The other night, I was cooking dinner while the news was on, and I heard a reporter say that Calista Gingrich is never far from Newt's side - and I laughed and said to my husband, "if my husband was a serial cheater, I'd probably not let him out of my sight, either!"


    I, too, had trouble with the (none / 0) (#63)
    by KeysDan on Sat Dec 17, 2011 at 04:16:04 PM EST
    correct way to spell Mrs. Gingrich's name: Calista or Callista.  A  mnemonic I am happy to share is: two 'l's' as in Camilla Parker Bowles, mistress/spouse to Charles.  

    I do not know enough about the (none / 0) (#8)
    by jimakaPPJ on Sat Dec 17, 2011 at 11:19:58 AM EST
    Catholic church to answer the question.

    No (5.00 / 2) (#12)
    by Big Tent Democrat on Sat Dec 17, 2011 at 11:53:57 AM EST
    You don't.

    Ha (none / 0) (#18)
    by oculus on Sat Dec 17, 2011 at 12:12:34 PM EST
    Never said I did. (none / 0) (#52)
    by jimakaPPJ on Sat Dec 17, 2011 at 02:40:12 PM EST
    Unless Gingrich (none / 0) (#10)
    by Big Tent Democrat on Sat Dec 17, 2011 at 11:51:28 AM EST
    got his first 2 marriages annulled, he's sinning every day.

    It's pretty simple really.


    He was sinning till they were annulled (none / 0) (#14)
    by Big Tent Democrat on Sat Dec 17, 2011 at 12:01:39 PM EST
    which I discovered occurred.

    When is not clear.


    Really? I read that the second wife (none / 0) (#19)
    by Towanda on Sat Dec 17, 2011 at 12:20:35 PM EST
    just laughed at the request for nullification.  And that was in a fairly recent interview.  I wonder why she caved.

    She can laugh all she wants. But, unfortunately, (none / 0) (#24)
    by oculus on Sat Dec 17, 2011 at 12:54:31 PM EST
    the annulment usually follows.  Actually, no dog in this fight.  Just sympathy for my friend.

    I've read the horror stories (5.00 / 2) (#38)
    by Towanda on Sat Dec 17, 2011 at 01:36:39 PM EST
    of the Catholic hierarchy approving annulments without even letting the wives know.

    But I've never read of the hierarchy approving an annulment without letting the husband know.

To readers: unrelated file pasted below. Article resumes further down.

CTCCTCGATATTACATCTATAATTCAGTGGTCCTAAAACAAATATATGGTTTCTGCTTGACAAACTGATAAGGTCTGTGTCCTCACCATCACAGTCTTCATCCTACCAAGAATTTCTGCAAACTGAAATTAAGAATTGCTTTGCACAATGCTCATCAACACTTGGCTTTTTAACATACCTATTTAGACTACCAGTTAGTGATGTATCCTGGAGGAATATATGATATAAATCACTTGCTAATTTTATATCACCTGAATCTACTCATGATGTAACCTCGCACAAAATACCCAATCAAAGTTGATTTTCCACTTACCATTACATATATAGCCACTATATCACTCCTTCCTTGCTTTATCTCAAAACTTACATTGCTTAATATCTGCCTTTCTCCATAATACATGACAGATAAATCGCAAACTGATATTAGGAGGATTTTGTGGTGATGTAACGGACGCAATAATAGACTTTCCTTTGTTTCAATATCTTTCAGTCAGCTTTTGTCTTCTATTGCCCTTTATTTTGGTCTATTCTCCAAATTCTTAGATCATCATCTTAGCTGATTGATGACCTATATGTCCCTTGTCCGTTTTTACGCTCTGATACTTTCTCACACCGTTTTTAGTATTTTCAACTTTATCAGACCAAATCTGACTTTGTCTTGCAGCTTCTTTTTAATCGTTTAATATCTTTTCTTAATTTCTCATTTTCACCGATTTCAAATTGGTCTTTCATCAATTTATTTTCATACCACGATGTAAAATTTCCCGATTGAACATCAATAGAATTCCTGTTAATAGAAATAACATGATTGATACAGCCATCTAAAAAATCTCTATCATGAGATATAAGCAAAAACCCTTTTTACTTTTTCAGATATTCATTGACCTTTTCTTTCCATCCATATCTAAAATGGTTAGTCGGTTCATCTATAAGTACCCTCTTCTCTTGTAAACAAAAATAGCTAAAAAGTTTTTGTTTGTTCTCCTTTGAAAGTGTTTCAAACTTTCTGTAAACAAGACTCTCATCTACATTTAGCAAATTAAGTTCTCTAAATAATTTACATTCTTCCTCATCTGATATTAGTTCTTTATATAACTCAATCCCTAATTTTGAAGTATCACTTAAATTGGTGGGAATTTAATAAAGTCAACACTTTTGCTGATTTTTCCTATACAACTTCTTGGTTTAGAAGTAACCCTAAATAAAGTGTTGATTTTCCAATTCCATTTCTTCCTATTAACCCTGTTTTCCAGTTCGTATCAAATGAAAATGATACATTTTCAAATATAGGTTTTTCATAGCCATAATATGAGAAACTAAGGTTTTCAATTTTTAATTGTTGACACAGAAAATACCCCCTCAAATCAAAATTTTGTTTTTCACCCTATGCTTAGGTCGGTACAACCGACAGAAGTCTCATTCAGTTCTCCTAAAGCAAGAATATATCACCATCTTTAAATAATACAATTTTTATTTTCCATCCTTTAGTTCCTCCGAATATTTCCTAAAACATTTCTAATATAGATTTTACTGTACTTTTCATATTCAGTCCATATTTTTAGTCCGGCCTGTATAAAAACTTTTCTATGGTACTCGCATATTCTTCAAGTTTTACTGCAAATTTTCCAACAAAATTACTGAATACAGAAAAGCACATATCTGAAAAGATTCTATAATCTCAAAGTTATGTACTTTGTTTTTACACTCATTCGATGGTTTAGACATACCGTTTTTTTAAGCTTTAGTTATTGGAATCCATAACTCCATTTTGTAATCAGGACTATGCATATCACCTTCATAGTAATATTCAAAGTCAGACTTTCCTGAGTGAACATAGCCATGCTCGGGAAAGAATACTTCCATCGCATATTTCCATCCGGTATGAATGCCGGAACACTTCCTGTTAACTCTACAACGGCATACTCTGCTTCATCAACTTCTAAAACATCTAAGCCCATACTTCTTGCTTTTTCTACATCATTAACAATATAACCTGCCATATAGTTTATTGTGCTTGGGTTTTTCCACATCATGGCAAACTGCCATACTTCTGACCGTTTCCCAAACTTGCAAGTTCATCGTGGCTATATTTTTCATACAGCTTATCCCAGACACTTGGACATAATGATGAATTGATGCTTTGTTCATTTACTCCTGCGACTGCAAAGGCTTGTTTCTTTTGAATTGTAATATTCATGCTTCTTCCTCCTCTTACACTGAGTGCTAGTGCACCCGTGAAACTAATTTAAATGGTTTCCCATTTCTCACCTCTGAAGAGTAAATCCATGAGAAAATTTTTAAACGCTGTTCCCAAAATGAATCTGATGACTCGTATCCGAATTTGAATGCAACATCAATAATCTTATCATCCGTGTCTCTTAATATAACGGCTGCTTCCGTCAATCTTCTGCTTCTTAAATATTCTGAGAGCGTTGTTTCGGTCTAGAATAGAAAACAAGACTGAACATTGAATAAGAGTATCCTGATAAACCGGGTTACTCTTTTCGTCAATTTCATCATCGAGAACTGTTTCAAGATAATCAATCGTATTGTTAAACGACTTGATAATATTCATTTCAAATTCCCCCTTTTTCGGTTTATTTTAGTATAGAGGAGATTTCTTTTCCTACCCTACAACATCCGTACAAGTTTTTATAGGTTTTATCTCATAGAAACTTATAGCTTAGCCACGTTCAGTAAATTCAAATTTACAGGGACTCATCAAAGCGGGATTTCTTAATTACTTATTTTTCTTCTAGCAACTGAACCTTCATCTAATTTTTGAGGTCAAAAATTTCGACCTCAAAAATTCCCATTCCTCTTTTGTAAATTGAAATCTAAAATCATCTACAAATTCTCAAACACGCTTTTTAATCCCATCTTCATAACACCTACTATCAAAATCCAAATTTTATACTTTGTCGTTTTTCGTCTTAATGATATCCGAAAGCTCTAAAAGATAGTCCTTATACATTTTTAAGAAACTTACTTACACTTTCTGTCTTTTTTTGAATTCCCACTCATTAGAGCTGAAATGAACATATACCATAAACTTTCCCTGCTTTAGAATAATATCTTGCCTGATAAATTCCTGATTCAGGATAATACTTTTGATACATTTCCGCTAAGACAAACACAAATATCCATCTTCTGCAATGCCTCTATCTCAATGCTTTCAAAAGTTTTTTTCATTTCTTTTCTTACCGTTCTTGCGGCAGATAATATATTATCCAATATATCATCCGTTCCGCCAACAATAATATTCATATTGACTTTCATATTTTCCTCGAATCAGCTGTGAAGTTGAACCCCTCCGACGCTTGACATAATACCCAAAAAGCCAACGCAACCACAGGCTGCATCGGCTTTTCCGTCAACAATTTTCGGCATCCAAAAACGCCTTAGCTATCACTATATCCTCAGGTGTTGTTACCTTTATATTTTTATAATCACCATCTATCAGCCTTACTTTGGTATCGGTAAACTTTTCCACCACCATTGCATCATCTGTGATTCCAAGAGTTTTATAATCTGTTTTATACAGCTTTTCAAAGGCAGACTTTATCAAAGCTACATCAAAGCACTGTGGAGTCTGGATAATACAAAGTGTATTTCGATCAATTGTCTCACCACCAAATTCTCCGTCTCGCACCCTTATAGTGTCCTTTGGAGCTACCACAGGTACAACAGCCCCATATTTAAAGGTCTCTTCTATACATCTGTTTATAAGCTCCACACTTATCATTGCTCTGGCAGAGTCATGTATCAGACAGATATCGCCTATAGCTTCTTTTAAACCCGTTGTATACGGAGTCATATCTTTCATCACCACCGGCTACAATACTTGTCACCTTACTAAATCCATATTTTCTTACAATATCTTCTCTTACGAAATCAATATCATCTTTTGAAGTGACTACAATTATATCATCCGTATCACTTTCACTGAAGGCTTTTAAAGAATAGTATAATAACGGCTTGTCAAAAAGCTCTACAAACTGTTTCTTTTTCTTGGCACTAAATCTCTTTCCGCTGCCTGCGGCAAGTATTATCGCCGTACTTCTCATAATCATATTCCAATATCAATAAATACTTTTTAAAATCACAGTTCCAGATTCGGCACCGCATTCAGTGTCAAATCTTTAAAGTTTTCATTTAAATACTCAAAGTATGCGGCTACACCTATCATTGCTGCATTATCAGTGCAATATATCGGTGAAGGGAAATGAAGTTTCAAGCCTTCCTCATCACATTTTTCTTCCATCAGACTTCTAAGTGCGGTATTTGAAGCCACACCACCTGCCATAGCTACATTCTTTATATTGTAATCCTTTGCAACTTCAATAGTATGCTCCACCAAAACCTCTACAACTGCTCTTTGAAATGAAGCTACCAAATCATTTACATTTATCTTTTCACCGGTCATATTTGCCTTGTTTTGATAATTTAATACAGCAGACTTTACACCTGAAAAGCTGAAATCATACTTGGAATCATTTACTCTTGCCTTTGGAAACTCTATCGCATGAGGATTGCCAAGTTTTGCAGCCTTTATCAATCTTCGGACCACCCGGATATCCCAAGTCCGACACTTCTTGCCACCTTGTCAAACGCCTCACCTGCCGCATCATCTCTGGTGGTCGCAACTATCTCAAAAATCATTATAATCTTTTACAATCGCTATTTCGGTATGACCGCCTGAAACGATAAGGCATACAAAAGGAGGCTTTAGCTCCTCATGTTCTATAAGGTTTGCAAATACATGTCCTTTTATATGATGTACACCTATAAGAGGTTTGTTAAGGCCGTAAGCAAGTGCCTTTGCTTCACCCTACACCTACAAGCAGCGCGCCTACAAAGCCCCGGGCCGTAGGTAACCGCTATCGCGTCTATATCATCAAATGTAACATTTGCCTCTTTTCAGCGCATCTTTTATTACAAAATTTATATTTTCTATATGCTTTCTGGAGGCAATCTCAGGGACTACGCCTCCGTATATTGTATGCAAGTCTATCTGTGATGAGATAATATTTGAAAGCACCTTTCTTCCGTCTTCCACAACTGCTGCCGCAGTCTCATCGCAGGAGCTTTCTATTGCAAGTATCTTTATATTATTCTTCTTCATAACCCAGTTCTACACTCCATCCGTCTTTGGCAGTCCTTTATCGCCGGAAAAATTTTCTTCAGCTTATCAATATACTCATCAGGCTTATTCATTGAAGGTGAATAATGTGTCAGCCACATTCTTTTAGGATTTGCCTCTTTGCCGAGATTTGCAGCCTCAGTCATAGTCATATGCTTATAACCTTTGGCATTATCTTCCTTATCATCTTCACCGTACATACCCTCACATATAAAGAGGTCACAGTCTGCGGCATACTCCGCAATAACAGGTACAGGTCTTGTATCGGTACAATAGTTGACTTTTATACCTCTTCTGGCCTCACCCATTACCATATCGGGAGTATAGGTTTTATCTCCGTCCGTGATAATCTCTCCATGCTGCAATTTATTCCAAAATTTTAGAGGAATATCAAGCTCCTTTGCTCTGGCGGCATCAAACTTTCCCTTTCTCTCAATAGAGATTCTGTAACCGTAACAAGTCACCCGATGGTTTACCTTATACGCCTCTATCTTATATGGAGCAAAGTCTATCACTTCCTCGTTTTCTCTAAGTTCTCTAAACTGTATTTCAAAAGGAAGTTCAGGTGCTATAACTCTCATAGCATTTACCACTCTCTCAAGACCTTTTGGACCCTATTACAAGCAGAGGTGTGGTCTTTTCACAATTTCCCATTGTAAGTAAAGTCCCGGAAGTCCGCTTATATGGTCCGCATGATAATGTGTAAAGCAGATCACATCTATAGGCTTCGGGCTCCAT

The church remains medieval toward women in so many ways.


    Rumor has it (none / 0) (#47)
    by NYShooter on Sat Dec 17, 2011 at 01:56:46 PM EST
    that Neuter had an erection lasting more than four hours.

    Another aspect (none / 0) (#21)
    by christinep on Sat Dec 17, 2011 at 12:34:10 PM EST
    Having been married earlier outside the Church is not recognized...so, while there may have been an "annulment," the proceeding would only be declaring that the "marriages" --in the eyes of the Church--were not valid ab initio. I'm guessing that that would be the canonical reasoning.

    In any event, everyone knows or will know before voting about the three marriages--in the eyes of the civil authorities & general society--as well as the apparent nasty circumstances surrounding his method of divorcing #1 & #2.


    Not applicable, as Newt applied (none / 0) (#40)
    by Towanda on Sat Dec 17, 2011 at 01:38:53 PM EST
    for the annulment of marriage #2 -- years after marriage #3, by the way.

    There seems to still be a mystery about whether he even sought an annulment of marriage #1, the one to his high school teacher with whom he had an affair since he was her student.  These days, Fox News loves those stories, but . . . nada re Newt.


    Applicable because... (none / 0) (#64)
    by christinep on Sat Dec 17, 2011 at 04:20:58 PM EST
    the finding of nullity is quite easy if one was never before in the Church nor married in it (wives #1 & #2.) Sounds goofy, I know...but the peculiarities of any Church law can really result in these procedural peculiarities.

    Annulments are much more common (none / 0) (#34)
    by MKS on Sat Dec 17, 2011 at 01:14:33 PM EST

    As would wife #3... (none / 0) (#22)
    by MileHi Hawkeye on Sat Dec 17, 2011 at 12:43:03 PM EST
    especially if she was receiving the sacraments.  No annulment, no marriage in the eyes of the church.

    Similarly, if your spouse was previously married and has not received an Decree of Invalidity from a Tribunal, there is a problem.  In such circumstances, you may not partake of the sacraments, including the reception of Holy Communion.  We respect all marriages, even those which have ended in a civil divorce.  Every prior marriage must be examined, since each is presumed to be valid with a lasting and lifelong commitment.  Until it is shown otherwise through the ministry of the Tribunal, no person is free to enter into another marriage without the appearance or occasion of serious sin.

    it still doesnt (none / 0) (#28)
    by Capt Howdy on Sat Dec 17, 2011 at 12:57:39 PM EST
    explain her plastic cartoon hair with that strange "woop" on the side that never goes away and never EVER moves.

    Aforementioned (none / 0) (#29)
    by Capt Howdy on Sat Dec 17, 2011 at 01:06:39 PM EST
    Ha. Styling plus jel and hairspray? (none / 0) (#30)
    by oculus on Sat Dec 17, 2011 at 01:10:33 PM EST
    Kevlar (5.00 / 2) (#35)
    by Edger on Sat Dec 17, 2011 at 01:17:14 PM EST
    Shhh (none / 0) (#36)
    by MKS on Sat Dec 17, 2011 at 01:23:23 PM EST
    Lay off Newt...he is taking too many hits right now....

    But, then again, better get your shots in before he totally implodes like Cain.


    Rumor has it... (none / 0) (#41)
    by MileHi Hawkeye on Sat Dec 17, 2011 at 01:41:42 PM EST